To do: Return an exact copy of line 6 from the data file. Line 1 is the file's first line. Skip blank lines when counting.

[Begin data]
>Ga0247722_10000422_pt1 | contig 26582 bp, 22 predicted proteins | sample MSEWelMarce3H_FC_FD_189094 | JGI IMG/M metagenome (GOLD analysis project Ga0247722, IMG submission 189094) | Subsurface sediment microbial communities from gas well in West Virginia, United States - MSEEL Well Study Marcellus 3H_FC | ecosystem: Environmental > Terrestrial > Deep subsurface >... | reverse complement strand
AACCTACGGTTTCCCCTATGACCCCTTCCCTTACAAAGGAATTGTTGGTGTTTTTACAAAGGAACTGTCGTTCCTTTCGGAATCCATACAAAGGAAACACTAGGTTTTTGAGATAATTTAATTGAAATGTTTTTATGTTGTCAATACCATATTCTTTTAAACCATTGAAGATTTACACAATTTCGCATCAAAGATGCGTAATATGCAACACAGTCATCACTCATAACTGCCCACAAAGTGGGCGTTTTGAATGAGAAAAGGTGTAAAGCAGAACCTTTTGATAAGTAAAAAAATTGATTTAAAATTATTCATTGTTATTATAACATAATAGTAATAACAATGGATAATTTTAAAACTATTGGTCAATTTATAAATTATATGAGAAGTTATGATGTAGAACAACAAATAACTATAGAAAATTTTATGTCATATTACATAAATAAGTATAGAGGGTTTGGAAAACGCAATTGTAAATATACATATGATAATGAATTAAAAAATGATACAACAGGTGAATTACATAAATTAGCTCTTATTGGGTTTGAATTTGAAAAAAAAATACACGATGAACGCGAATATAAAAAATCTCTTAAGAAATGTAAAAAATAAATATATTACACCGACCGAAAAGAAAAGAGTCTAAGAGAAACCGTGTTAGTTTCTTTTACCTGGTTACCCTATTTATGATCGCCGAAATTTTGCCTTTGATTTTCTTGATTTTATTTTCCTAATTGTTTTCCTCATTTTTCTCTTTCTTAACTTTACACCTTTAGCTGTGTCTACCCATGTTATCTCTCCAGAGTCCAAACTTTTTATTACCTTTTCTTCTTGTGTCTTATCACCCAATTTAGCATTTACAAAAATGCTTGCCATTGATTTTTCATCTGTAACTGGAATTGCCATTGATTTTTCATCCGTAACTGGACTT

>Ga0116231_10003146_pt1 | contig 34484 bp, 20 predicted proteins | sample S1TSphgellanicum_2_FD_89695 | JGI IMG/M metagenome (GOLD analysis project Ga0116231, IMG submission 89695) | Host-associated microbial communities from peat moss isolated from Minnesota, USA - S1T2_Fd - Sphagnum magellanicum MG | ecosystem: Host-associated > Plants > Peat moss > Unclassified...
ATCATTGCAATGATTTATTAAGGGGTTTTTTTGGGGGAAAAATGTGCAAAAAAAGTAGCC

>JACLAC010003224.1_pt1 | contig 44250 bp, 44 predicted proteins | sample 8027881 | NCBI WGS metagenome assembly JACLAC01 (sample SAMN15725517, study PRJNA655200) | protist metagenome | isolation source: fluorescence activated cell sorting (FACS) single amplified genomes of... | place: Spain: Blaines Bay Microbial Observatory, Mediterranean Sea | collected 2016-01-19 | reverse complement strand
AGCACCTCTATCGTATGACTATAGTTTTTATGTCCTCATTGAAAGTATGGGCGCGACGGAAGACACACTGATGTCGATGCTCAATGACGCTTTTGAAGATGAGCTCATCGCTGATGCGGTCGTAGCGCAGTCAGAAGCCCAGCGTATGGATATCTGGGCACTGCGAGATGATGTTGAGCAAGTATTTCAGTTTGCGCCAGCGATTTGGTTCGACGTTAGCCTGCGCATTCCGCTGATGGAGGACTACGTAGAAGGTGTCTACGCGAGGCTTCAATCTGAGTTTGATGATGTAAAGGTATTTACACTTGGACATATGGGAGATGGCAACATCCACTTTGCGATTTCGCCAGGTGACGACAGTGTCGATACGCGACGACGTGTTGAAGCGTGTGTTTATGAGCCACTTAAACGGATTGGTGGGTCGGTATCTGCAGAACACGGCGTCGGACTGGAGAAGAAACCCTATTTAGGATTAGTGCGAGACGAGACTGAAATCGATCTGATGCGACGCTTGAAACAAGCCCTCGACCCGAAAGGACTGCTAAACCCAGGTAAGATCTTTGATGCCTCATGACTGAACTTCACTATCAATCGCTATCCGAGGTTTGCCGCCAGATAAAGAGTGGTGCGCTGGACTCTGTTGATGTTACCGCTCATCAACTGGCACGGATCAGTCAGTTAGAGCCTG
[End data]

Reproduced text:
AGCACCTCTATCGTATGACTATAGTTTTTATGTCCTCATTGAAAGTATGGGCGCGACGGAAGACACACTGATGTCGATGCTCAATGACGCTTTTGAAGATGAGCTCATCGCTGATGCGGTCGTAGCGCAGTCAGAAGCCCAGCGTATGGATATCTGGGCACTGCGAGATGATGTTGAGCAAGTATTTCAGTTTGCGCCAGCGATTTGGTTCGACGTTAGCCTGCGCATTCCGCTGATGGAGGACTACGTAGAAGGTGTCTACGCGAGGCTTCAATCTGAGTTTGATGATGTAAAGGTATTTACACTTGGACATATGGGAGATGGCAACATCCACTTTGCGATTTCGCCAGGTGACGACAGTGTCGATACGCGACGACGTGTTGAAGCGTGTGTTTATGAGCCACTTAAACGGATTGGTGGGTCGGTATCTGCAGAACACGGCGTCGGACTGGAGAAGAAACCCTATTTAGGATTAGTGCGAGACGAGACTGAAATCGATCTGATGCGACGCTTGAAACAAGCCCTCGACCCGAAAGGACTGCTAAACCCAGGTAAGATCTTTGATGCCTCATGACTGAACTTCACTATCAATCGCTATCCGAGGTTTGCCGCCAGATAAAGAGTGGTGCGCTGGACTCTGTTGATGTTACCGCTCATCAACTGGCACGGATCAGTCAGTTAGAGCCTG